Are Twitter Follower Counts the New RSS Subscriber Numbers?
You’ve seen them – a Twitter account that follows you that has thousands of followers, and follows around 110 percent of that amount. It is the trademark signal of either an automated, API-driven Twitter account or someone who derives a significant portion of their self-esteem from follower count numbers. Alternatively there is Bill Heil’s Harvard Business Review Article that states “Specifically, the top 10 percent of prolific Twitter users accounted for over 90 percent of tweets. On a typical online social network, the top 10 percent of users account for 30 percent of all production.” So, are these really influencers, as social media proponents suggest, or are they just the same people talking to themselves over and over? It is not as simple as black and white.
Is this really a sign of actual social media validation or evidence of SPAM and gaming; once again incrementally eliminating the relevancy of an Internet medium? Let’s look for a moment at the history of how other authority metrics met with their decline in power.
Technorati Link Counts: Large group blogs eventually created splogs that had little other purpose but to inflate link count metrics. Once a medium talked about extensively, the metric is now obsolete.
RSS Feed Subscribers: TechCrunch’s Michael Arrington built an entire empire by having one of the largest counts of RSS subscribers on the Internet. Today, the RSS subscriber numbers on TechCrunch appear in the footer, not the top of the site. Michael Gray and others have openly questioned the accuracy of RSS. A few people still assert this is a great metric, though actual engagement is difficult to measure, especially from an outsider looking at an RSS subscriber count point of view.
Throughout history, people have sought systems to create the appearance of authority. In the world of outbound marketing this was traditionally highly correlated with audience size. Search marketing, with the often misunderstood inbound and pull focus, is changing that toward relevancy, albeit at an almost glacial pace. As content volume increases exponentially, we demand higher relevancy in our own interactions. Yet, most people don’t apply this in reverse to their own organization’s marketing activities.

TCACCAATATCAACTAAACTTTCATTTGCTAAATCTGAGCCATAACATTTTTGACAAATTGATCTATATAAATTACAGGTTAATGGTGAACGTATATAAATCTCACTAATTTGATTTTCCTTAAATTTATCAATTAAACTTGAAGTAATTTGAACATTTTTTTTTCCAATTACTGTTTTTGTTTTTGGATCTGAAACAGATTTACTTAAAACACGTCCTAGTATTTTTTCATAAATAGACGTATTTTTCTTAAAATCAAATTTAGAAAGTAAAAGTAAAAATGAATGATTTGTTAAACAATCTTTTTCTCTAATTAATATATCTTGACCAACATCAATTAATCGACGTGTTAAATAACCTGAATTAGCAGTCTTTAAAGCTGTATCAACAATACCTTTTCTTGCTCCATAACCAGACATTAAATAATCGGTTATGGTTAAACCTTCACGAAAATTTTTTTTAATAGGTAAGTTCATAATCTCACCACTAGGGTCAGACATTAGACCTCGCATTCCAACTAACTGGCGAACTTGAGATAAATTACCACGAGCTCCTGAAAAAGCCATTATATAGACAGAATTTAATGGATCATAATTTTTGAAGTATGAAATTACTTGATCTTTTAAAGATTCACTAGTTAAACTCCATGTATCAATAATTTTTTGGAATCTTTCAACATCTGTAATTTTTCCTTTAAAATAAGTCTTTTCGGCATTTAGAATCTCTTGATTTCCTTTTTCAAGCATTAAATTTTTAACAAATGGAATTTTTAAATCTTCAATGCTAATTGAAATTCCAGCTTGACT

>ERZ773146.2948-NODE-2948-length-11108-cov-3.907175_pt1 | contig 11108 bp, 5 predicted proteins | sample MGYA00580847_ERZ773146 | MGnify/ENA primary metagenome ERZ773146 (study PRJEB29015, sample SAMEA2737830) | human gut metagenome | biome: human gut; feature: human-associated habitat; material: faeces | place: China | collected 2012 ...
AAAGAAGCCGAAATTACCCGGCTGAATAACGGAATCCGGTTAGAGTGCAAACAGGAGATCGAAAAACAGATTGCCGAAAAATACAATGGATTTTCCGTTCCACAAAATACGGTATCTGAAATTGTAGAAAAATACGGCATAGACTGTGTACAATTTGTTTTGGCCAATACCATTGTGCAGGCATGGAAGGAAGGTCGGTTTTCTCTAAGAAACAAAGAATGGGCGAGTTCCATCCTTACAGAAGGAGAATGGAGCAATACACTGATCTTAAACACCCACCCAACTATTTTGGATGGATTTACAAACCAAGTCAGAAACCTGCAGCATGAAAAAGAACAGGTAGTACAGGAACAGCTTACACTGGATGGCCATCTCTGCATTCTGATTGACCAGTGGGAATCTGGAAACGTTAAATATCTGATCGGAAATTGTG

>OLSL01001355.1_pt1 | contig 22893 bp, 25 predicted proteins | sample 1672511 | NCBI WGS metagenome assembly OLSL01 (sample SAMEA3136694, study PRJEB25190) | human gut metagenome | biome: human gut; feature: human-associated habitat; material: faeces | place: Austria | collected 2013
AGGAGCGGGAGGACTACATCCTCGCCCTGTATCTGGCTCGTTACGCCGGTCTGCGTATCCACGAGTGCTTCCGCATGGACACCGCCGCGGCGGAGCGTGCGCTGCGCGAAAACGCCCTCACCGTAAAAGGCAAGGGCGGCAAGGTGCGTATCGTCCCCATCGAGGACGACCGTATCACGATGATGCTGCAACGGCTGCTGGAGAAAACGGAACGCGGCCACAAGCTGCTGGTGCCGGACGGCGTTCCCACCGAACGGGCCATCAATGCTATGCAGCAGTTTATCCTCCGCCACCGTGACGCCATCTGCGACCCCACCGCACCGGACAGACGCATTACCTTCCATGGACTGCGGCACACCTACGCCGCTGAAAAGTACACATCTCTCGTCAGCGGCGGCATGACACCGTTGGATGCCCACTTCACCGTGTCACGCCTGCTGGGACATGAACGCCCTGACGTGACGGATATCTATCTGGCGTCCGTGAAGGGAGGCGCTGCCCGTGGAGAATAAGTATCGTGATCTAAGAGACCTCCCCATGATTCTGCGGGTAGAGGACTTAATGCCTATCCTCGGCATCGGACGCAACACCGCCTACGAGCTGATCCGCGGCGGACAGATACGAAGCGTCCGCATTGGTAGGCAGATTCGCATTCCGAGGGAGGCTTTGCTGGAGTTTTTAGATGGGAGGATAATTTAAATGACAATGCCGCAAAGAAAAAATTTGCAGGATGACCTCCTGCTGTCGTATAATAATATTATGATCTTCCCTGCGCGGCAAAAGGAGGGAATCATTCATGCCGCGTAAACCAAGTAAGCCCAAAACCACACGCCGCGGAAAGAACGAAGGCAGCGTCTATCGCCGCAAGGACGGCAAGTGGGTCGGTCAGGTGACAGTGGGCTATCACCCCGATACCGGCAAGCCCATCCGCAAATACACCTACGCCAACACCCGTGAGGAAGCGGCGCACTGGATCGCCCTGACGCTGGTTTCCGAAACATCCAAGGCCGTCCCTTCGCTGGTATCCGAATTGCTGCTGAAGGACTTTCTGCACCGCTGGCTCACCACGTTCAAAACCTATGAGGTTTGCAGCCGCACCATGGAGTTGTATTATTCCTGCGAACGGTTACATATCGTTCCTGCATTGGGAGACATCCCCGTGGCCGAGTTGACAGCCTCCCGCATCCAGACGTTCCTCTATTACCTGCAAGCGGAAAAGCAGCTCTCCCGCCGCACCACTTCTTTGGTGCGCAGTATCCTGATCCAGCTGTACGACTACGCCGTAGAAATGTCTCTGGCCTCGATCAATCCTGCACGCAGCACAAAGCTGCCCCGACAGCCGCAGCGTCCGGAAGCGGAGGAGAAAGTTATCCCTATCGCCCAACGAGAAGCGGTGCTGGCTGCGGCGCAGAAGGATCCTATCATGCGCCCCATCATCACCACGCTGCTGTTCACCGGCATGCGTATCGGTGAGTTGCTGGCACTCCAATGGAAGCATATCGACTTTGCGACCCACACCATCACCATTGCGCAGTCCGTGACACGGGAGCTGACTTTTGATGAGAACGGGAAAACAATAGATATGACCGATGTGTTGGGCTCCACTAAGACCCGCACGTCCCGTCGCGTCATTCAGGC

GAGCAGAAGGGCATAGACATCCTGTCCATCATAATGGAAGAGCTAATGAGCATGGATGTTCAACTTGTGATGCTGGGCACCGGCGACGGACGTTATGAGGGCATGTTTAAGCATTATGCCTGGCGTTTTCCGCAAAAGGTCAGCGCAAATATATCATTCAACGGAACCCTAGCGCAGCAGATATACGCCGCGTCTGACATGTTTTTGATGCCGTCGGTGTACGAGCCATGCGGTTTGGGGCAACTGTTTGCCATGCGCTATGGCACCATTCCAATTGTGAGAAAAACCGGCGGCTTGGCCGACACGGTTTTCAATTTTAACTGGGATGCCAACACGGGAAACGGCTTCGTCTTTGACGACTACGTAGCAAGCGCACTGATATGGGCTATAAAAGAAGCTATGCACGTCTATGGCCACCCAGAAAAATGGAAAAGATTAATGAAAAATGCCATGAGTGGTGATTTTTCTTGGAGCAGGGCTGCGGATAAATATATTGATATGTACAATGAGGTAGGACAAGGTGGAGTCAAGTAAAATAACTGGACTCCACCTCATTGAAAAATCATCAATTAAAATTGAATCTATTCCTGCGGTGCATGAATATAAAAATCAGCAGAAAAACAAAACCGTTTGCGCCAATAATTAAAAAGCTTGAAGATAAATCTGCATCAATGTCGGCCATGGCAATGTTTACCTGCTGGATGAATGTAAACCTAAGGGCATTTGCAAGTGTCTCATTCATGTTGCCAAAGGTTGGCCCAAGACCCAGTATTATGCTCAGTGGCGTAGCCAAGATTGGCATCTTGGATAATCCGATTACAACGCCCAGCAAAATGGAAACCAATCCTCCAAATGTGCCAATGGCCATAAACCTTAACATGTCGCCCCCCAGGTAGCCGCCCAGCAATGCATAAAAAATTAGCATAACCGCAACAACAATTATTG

So will Twitter meet the same fate as Technorati link counts and RSS feed subscribers? History suggests this is quite likely, yet there are valid counterarguments to consider.
Emerging Geolocation Importance: Twitter’s new geo-location features might be able to leverage new forms of relevant content by marketers that would be appreciated by consumers – which could potentially create monetization models if Twitter were to put the right visionary team members in place.
Social Network Burnout: Put simply, people are less likely to join a brand new social network than they were a few years back. While the migration to new forms of social networking certainly still occurs, it’s at a considerably slower rate than in the past.
What can one do to participate more effectively and strategically in the future?
- Ask yourself: Does this metric infer a business goal? Twitter follower counts by themselves are not really a strategic business goal. But if those followers bring relevant traffic and quality engagement that meets a business objective, then try to design for and measure that impact when you start to produce the metrics in experimental mediums. Jim Sterne’s just released book Social Media Metrics (Wiley) would be a good read before you start.
- Examine how and if the new medium helps your SEO. If you can see some clear benefits, then you can perhaps justify lack of a good answer about a business goal. There are certain social networks that offer no SEO value, yet I often see people stating misinformation that they do.
- Does the new medium allow you to reach a previously difficult-to-target demographic? If so, experimental budgets might be more easily justified.
This extends back to the pre-Internet era as well. Back in the 1990’s people collected Beanie Babies and bragged about the number that they had collected….interestingly enough, when you start to type in “Beanie Baby” into Google, the top suggested completion term is “value”… people always want to “believe,” even after a trend passes its peak. The creator of Beanie Babies is now very wealthy, yet few holders of the actual trinkets ever got rich from them.
David Dalka is a business strategy consultant and marketing speaker, he also maintains a blog. He will be speaking next at Search Exchange in Charlotte, NC in late May. Twitter @dalka.